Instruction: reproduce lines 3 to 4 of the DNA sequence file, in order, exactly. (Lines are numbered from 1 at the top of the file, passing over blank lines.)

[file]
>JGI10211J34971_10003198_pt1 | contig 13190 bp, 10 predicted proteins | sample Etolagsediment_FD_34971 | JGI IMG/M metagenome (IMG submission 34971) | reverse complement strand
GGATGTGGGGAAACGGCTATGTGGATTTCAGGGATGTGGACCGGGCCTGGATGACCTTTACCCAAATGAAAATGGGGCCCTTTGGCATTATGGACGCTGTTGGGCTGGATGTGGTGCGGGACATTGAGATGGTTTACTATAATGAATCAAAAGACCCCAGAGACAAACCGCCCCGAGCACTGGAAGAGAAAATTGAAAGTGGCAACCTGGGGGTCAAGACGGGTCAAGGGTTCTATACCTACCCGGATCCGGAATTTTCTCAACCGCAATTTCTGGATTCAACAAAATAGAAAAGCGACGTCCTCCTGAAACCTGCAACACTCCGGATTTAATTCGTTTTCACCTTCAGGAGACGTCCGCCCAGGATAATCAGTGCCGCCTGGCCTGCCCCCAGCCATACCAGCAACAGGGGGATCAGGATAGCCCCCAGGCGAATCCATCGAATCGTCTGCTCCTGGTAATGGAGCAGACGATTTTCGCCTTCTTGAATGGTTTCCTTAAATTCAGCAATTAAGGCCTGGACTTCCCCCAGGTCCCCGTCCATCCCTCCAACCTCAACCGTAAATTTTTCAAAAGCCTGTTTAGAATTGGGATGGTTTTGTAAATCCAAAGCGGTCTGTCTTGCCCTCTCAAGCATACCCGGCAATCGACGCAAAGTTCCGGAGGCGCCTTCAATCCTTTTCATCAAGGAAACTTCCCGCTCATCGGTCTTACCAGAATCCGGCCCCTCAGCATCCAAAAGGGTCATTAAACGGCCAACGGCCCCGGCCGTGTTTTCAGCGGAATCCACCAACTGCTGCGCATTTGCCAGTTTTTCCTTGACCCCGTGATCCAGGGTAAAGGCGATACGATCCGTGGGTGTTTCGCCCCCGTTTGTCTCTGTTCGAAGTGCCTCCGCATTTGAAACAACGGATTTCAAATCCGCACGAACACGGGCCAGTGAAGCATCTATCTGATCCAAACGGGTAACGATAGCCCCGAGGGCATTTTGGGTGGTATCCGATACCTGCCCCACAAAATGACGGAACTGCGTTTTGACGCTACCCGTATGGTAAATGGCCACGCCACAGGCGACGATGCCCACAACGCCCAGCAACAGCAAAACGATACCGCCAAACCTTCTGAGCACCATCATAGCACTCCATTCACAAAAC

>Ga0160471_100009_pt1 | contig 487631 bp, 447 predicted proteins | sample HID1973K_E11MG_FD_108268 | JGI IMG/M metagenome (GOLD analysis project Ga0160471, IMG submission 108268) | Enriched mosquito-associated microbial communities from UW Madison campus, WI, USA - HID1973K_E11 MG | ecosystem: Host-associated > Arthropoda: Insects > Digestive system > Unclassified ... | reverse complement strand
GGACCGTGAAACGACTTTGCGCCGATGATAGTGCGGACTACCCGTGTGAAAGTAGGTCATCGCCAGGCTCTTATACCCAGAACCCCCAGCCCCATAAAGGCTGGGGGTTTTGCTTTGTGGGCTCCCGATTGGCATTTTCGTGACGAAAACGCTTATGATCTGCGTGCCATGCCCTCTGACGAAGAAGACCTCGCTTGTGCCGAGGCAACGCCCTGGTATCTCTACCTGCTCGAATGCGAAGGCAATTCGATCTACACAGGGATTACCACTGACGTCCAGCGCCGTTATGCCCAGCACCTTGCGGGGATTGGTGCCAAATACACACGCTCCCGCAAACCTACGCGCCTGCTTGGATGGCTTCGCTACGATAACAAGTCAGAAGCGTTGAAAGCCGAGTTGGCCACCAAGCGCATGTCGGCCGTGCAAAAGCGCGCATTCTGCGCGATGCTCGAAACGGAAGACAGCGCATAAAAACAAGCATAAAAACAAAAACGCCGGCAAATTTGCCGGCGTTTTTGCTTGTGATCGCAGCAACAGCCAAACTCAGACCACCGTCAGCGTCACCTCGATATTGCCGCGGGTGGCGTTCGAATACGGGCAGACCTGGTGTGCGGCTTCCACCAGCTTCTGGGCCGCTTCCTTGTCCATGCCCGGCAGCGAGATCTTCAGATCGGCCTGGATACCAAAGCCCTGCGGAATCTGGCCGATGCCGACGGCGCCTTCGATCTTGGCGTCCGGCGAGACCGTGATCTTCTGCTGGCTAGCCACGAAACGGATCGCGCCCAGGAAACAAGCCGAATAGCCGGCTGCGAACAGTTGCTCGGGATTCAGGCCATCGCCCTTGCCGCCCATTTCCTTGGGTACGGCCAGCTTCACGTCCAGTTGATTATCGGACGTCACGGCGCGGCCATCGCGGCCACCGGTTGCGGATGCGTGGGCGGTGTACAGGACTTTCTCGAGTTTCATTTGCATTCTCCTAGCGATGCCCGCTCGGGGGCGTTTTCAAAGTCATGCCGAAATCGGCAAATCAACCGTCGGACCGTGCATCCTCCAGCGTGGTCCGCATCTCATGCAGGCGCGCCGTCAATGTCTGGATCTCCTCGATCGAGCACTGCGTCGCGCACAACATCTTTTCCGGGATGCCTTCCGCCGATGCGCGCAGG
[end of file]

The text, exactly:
>Ga0160471_100009_pt1 | contig 487631 bp, 447 predicted proteins | sample HID1973K_E11MG_FD_108268 | JGI IMG/M metagenome (GOLD analysis project Ga0160471, IMG submission 108268) | Enriched mosquito-associated microbial communities from UW Madison campus, WI, USA - HID1973K_E11 MG | ecosystem: Host-associated > Arthropoda: Insects > Digestive system > Unclassified ... | reverse complement strand
GGACCGTGAAACGACTTTGCGCCGATGATAGTGCGGACTACCCGTGTGAAAGTAGGTCATCGCCAGGCTCTTATACCCAGAACCCCCAGCCCCATAAAGGCTGGGGGTTTTGCTTTGTGGGCTCCCGATTGGCATTTTCGTGACGAAAACGCTTATGATCTGCGTGCCATGCCCTCTGACGAAGAAGACCTCGCTTGTGCCGAGGCAACGCCCTGGTATCTCTACCTGCTCGAATGCGAAGGCAATTCGATCTACACAGGGATTACCACTGACGTCCAGCGCCGTTATGCCCAGCACCTTGCGGGGATTGGTGCCAAATACACACGCTCCCGCAAACCTACGCGCCTGCTTGGATGGCTTCGCTACGATAACAAGTCAGAAGCGTTGAAAGCCGAGTTGGCCACCAAGCGCATGTCGGCCGTGCAAAAGCGCGCATTCTGCGCGATGCTCGAAACGGAAGACAGCGCATAAAAACAAGCATAAAAACAAAAACGCCGGCAAATTTGCCGGCGTTTTTGCTTGTGATCGCAGCAACAGCCAAACTCAGACCACCGTCAGCGTCACCTCGATATTGCCGCGGGTGGCGTTCGAATACGGGCAGACCTGGTGTGCGGCTTCCACCAGCTTCTGGGCCGCTTCCTTGTCCATGCCCGGCAGCGAGATCTTCAGATCGGCCTGGATACCAAAGCCCTGCGGAATCTGGCCGATGCCGACGGCGCCTTCGATCTTGGCGTCCGGCGAGACCGTGATCTTCTGCTGGCTAGCCACGAAACGGATCGCGCCCAGGAAACAAGCCGAATAGCCGGCTGCGAACAGTTGCTCGGGATTCAGGCCATCGCCCTTGCCGCCCATTTCCTTGGGTACGGCCAGCTTCACGTCCAGTTGATTATCGGACGTCACGGCGCGGCCATCGCGGCCACCGGTTGCGGATGCGTGGGCGGTGTACAGGACTTTCTCGAGTTTCATTTGCATTCTCCTAGCGATGCCCGCTCGGGGGCGTTTTCAAAGTCATGCCGAAATCGGCAAATCAACCGTCGGACCGTGCATCCTCCAGCGTGGTCCGCATCTCATGCAGGCGCGCCGTCAATGTCTGGATCTCCTCGATCGAGCACTGCGTCGCGCACAACATCTTTTCCGGGATGCCTTCCGCCGATGCGCGCAGG